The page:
Page:Popular Science Monthly Volume 10.djvu/463

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447
AN AMERICAN ASTRONOMICAL ACHIEVEMENT.

The principle of the method is very readily explained. Light comes to us from the heavenly bodies, as from other luminous bodies, in waves, which sweep through the ether of space at the rate of about 185,000 miles per second. The whole of that region over which astronomers have extended their survey, and doubtless a region many millions of millions of times more extended, may be compared to a wave-tossed sea, only that instead of a wave-tossed surface there is wave-tossed space. At every point, through every point, along every line, athwart every line, myriads of light-waves are at all times rushing with the inconceivable velocity just mentioned. It is from such waves that we have learned all we know about the universe outside our own earth. They bring to our shores news from other worlds, though the news is not always easy to decipher.

All the celestial bodies are in motion amid the multitudinous waves of space. Something can be learned respecting their motions by studying the waves. If a strong swimmer were stemming a series of long, rolling waves, their crests would pass him in more rapid succession than if he were at rest; if, on the other hand, he reversed his course, so that waves overtook instead of meeting him, their crests would pass in slower succession. One can easily conceive how, if he knew the exact rate at which the crests would pass him—so many exactly per minute—were he at rest, their slower or more rapid succession might indicate how fast he himself was moving, either from or toward them. If he were quite unconscious of his own motion, the effect would be simply that the distance from crest to crest would seem to be diminished in one case, lengthened in the other—that is, the waves narrowed or widened. Similarly with the aërial waves which produce sound. They are seemingly shortened when the source of sound is approaching, whether by its own motion or the hearer's, and lengthened when the source of sound is receding. In the former case the tone of the sound is made more acute, in the latter graver than it really is. This is strikingly illustrated when a swift train rushes past a station, the whistle sounding all the time, for there is a perceptible lowering of the whistle's note as the. engine passes a nearer on the platform. While the train is appproaching him, he hears a note somewhat sharper than the true note of the whistle; after it has passed he hears a note somewhat flatter than the true note. Still more obvious, even to non-musical ears, is the corresponding change when two trains pass each other. In America, where a hideously-clanging engine-bell is used, the change is very remarkable, insomuch that a person unfamiliar with the arrangement actually adopted would suppose a different bell was rung the moment the engine passed the hearer.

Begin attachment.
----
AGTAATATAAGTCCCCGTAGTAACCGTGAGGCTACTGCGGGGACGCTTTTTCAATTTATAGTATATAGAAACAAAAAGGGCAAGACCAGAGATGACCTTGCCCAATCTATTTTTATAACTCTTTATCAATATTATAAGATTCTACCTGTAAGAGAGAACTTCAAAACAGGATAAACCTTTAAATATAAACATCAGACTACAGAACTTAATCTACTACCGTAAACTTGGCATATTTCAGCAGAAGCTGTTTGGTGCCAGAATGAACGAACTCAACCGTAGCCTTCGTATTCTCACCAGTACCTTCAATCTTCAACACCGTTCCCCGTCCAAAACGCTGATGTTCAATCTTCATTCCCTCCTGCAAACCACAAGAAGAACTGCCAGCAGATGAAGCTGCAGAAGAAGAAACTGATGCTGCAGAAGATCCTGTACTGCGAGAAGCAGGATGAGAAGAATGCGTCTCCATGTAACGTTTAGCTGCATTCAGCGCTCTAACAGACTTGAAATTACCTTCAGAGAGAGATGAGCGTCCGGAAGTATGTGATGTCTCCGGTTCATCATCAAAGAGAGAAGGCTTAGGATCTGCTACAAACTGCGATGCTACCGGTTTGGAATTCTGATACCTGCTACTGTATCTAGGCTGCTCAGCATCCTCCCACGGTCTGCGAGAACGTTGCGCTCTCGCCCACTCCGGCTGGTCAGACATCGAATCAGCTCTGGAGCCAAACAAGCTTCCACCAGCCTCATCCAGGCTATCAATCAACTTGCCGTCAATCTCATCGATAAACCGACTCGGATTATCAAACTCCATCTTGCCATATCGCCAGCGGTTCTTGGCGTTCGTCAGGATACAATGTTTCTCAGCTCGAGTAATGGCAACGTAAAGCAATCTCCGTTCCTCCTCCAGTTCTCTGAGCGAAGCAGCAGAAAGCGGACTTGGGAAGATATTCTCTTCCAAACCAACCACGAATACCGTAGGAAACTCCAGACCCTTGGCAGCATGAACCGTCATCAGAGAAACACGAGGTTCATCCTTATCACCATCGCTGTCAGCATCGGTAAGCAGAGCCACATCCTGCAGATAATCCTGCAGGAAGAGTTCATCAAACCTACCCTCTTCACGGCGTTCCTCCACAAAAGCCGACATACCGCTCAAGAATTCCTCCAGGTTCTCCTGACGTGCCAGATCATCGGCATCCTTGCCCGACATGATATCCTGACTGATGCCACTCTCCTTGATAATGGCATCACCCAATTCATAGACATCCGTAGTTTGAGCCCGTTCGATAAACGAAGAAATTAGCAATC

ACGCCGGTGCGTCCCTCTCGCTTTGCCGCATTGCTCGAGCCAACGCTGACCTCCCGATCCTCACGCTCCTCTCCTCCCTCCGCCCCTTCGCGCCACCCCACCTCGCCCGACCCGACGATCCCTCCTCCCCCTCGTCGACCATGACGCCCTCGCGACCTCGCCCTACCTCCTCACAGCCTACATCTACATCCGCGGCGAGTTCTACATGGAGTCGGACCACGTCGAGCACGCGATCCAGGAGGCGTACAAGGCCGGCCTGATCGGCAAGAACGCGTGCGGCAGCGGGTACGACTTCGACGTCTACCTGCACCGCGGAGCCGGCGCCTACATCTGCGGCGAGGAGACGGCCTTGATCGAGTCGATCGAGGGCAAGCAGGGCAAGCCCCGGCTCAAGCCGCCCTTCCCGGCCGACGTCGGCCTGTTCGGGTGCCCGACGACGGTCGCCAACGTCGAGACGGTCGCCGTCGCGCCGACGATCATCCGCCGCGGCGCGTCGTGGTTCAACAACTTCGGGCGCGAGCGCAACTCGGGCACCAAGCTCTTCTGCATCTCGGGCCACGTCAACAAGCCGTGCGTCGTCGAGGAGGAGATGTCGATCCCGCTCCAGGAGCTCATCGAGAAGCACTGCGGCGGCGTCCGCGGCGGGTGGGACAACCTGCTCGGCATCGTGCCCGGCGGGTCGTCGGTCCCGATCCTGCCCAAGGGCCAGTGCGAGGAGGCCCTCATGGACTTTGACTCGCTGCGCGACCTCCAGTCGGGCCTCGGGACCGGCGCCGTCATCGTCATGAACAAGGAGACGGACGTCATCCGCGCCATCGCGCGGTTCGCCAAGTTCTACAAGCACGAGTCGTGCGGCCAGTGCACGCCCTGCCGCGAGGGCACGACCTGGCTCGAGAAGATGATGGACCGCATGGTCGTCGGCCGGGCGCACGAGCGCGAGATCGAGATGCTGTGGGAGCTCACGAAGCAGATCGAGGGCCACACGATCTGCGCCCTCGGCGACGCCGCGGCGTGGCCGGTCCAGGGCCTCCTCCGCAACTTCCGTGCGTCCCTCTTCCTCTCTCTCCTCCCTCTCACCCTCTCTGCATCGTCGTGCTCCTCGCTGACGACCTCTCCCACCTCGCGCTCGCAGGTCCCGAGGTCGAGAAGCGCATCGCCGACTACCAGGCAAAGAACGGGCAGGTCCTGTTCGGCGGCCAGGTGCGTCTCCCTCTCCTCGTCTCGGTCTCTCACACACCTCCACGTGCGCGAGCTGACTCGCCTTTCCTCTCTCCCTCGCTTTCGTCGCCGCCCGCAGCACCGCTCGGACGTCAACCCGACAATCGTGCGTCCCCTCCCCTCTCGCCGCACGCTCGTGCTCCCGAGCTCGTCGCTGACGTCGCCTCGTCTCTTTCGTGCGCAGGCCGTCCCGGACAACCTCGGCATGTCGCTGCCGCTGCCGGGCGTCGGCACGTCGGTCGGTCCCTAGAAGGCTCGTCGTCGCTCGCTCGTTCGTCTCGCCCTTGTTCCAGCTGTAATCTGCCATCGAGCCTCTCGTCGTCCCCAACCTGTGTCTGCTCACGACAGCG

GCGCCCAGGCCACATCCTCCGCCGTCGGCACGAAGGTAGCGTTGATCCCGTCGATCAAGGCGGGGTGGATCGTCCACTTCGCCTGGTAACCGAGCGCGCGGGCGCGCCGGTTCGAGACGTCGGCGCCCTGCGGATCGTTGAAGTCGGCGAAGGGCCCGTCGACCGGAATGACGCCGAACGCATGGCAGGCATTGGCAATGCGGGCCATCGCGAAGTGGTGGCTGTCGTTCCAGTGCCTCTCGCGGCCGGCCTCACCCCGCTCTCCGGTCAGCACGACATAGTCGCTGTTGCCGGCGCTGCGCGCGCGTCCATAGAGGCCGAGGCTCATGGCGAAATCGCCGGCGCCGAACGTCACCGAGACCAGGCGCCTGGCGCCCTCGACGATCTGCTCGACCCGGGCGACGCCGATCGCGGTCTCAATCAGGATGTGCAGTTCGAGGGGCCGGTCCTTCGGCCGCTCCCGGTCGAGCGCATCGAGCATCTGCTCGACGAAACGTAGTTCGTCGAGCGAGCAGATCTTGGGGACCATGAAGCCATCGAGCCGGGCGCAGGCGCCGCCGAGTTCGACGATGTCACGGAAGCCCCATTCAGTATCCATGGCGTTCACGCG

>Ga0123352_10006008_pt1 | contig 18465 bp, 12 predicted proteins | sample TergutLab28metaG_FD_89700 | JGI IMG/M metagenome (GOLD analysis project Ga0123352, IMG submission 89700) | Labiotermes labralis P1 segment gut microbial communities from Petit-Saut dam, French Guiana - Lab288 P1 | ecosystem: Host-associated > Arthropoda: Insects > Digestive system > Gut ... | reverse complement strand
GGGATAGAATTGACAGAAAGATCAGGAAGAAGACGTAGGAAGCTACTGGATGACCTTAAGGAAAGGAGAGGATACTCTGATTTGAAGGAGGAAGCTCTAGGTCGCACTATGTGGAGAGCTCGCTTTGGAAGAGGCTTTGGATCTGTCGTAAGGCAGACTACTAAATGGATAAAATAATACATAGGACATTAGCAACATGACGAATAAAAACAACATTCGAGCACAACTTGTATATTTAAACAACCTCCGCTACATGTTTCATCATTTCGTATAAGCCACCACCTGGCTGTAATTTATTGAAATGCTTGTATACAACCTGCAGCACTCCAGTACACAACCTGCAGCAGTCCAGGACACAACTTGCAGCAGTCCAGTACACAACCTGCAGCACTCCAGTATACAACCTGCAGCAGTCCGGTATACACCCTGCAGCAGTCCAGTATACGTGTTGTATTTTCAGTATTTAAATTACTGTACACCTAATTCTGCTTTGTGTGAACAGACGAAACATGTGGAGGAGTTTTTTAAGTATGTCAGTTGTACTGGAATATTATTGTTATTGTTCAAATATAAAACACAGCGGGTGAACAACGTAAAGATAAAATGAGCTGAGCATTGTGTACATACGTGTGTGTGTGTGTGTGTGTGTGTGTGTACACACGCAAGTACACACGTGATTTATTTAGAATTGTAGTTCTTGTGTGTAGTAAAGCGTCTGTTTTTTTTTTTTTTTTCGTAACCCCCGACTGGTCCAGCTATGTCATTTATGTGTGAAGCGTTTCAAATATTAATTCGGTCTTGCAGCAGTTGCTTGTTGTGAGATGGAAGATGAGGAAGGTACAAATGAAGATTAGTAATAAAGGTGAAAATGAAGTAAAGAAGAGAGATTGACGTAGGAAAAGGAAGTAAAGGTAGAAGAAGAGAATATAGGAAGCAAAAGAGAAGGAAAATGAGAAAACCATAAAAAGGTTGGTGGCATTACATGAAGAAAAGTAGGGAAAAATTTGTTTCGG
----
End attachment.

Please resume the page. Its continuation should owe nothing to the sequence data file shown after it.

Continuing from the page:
Light traveling also in waves, it is obvious that a similar effect must be produced by approach or recession, if only the rate of motion is sufficiently rapid. The swimmer of my first illustration must have